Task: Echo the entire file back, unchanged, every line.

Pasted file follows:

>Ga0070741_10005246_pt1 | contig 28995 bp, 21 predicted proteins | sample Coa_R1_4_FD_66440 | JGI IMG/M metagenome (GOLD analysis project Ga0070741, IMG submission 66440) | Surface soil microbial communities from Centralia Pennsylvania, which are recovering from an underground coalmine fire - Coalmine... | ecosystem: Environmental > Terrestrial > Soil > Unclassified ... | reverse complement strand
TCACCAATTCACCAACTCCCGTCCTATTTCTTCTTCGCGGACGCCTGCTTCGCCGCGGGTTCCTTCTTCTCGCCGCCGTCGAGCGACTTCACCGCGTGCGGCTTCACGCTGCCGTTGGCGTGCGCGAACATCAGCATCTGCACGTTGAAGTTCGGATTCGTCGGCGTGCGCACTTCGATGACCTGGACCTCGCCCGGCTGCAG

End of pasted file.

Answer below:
>Ga0070741_10005246_pt1 | contig 28995 bp, 21 predicted proteins | sample Coa_R1_4_FD_66440 | JGI IMG/M metagenome (GOLD analysis project Ga0070741, IMG submission 66440) | Surface soil microbial communities from Centralia Pennsylvania, which are recovering from an underground coalmine fire - Coalmine... | ecosystem: Environmental > Terrestrial > Soil > Unclassified ... | reverse complement strand
TCACCAATTCACCAACTCCCGTCCTATTTCTTCTTCGCGGACGCCTGCTTCGCCGCGGGTTCCTTCTTCTCGCCGCCGTCGAGCGACTTCACCGCGTGCGGCTTCACGCTGCCGTTGGCGTGCGCGAACATCAGCATCTGCACGTTGAAGTTCGGATTCGTCGGCGTGCGCACTTCGATGACCTGGACCTCGCCCGGCTGCAG